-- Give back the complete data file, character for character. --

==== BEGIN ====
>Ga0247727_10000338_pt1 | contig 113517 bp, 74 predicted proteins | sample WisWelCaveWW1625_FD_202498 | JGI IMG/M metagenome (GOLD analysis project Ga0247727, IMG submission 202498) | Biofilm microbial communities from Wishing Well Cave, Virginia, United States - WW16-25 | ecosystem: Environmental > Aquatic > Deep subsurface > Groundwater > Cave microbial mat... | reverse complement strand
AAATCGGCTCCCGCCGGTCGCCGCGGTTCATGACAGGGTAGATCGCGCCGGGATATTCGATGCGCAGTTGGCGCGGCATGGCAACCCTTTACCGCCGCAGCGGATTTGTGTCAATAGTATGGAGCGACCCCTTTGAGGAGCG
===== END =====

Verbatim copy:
>Ga0247727_10000338_pt1 | contig 113517 bp, 74 predicted proteins | sample WisWelCaveWW1625_FD_202498 | JGI IMG/M metagenome (GOLD analysis project Ga0247727, IMG submission 202498) | Biofilm microbial communities from Wishing Well Cave, Virginia, United States - WW16-25 | ecosystem: Environmental > Aquatic > Deep subsurface > Groundwater > Cave microbial mat... | reverse complement strand
AAATCGGCTCCCGCCGGTCGCCGCGGTTCATGACAGGGTAGATCGCGCCGGGATATTCGATGCGCAGTTGGCGCGGCATGGCAACCCTTTACCGCCGCAGCGGATTTGTGTCAATAGTATGGAGCGACCCCTTTGAGGAGCG